A naturalistic study of children and their parents in family learning courses in science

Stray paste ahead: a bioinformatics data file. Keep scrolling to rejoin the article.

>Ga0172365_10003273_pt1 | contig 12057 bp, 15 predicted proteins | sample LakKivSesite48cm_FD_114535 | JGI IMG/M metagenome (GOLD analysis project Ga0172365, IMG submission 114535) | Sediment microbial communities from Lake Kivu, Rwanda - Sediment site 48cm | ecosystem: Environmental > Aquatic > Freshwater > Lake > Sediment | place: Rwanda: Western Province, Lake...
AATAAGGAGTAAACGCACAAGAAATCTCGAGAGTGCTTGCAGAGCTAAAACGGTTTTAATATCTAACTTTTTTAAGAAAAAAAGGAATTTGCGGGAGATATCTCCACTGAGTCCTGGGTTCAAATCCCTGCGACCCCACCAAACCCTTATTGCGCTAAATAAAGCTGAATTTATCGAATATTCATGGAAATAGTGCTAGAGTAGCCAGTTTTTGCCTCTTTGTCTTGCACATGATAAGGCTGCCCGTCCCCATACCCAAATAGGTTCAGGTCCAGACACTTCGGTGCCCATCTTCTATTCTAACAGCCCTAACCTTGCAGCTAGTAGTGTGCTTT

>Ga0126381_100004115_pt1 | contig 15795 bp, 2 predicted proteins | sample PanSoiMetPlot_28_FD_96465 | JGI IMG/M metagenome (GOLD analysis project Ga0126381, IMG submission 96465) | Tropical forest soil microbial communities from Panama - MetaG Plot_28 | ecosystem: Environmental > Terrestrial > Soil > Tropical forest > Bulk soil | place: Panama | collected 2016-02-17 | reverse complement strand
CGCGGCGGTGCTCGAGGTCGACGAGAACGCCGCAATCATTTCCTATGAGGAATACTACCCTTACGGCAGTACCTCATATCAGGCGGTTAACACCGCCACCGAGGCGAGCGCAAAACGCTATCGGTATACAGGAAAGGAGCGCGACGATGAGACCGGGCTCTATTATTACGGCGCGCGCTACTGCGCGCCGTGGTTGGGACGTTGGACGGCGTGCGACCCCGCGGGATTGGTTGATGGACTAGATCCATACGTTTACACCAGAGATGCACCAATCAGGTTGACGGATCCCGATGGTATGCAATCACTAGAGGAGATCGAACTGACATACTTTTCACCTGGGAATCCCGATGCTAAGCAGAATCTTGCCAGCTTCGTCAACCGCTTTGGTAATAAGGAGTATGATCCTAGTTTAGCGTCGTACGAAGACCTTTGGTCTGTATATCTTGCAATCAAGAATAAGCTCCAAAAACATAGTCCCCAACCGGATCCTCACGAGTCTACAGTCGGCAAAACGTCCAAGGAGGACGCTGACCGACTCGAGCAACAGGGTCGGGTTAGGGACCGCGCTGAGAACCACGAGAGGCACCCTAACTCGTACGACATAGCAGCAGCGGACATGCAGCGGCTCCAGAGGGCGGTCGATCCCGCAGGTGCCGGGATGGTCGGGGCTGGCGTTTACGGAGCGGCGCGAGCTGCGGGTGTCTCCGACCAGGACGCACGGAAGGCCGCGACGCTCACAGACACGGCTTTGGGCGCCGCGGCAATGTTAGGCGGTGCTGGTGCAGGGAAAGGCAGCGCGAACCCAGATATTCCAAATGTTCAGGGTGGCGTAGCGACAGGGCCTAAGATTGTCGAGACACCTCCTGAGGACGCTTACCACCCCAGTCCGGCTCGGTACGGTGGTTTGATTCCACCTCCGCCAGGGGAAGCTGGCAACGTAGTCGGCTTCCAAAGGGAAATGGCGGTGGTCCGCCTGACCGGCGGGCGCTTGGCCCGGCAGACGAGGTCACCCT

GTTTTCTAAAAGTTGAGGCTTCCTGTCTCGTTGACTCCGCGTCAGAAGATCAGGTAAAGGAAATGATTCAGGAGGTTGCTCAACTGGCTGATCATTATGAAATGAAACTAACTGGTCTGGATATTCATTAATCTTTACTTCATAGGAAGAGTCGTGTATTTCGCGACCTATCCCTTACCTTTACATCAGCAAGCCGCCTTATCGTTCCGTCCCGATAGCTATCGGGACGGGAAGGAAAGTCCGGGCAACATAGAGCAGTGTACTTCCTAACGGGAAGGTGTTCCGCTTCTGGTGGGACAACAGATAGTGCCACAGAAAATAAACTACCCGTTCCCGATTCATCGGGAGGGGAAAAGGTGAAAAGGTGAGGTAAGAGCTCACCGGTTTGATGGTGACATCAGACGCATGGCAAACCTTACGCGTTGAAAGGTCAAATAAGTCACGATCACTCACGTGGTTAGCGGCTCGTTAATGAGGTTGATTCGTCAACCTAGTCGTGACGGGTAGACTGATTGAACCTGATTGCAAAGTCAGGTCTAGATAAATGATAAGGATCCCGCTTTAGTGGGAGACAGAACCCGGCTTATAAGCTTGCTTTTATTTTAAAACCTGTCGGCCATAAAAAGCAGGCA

During the 1960s and 1970s a number of family learning projects evolved, most of which focused on pre-schoolers and their parents. The goal of some of these programs was to provide enjoyable, structured experiences in which parents and their children learned together. Recently, a number of institutions have been sponsoring enrichment science classes or learning experiences for parents and older children. The study described here is based on a project funded by the National Science Foundation (DISE No. 07872) which was attempting to show that it was possible to increase scientific literacy of two different age groups by simultaneously exposing parents and their middle school children to short courses in science. The project is an outgrowth of a study previously reported (Gennaro, Bullock, & Alden, 1980) carried out at the Minnesota Zoological Gardens. The study is based on data obtained during the first two years of the project and used various data gathering procedures such as the use of questionnaires, interviews, observations, and cognitive testing. It was found that children register for the courses primarily because of interest in the subject matter of the courses and that parents register because of their desire to nurture the child and the child's interest in the subject matter of the course. Both parents and children made significant gains in learning as measured by subject matter tests. Participants reported that the experience was both enjoyable and valuable. Children's attitudes toward their parents and the course were significantly higher if the children perceived a highly cooperative learning environment with their parents. Parents who scored in the medium or high range on the pretest had significantly more interactions with their children concerning information about course tasks than those who scored low on the pretest.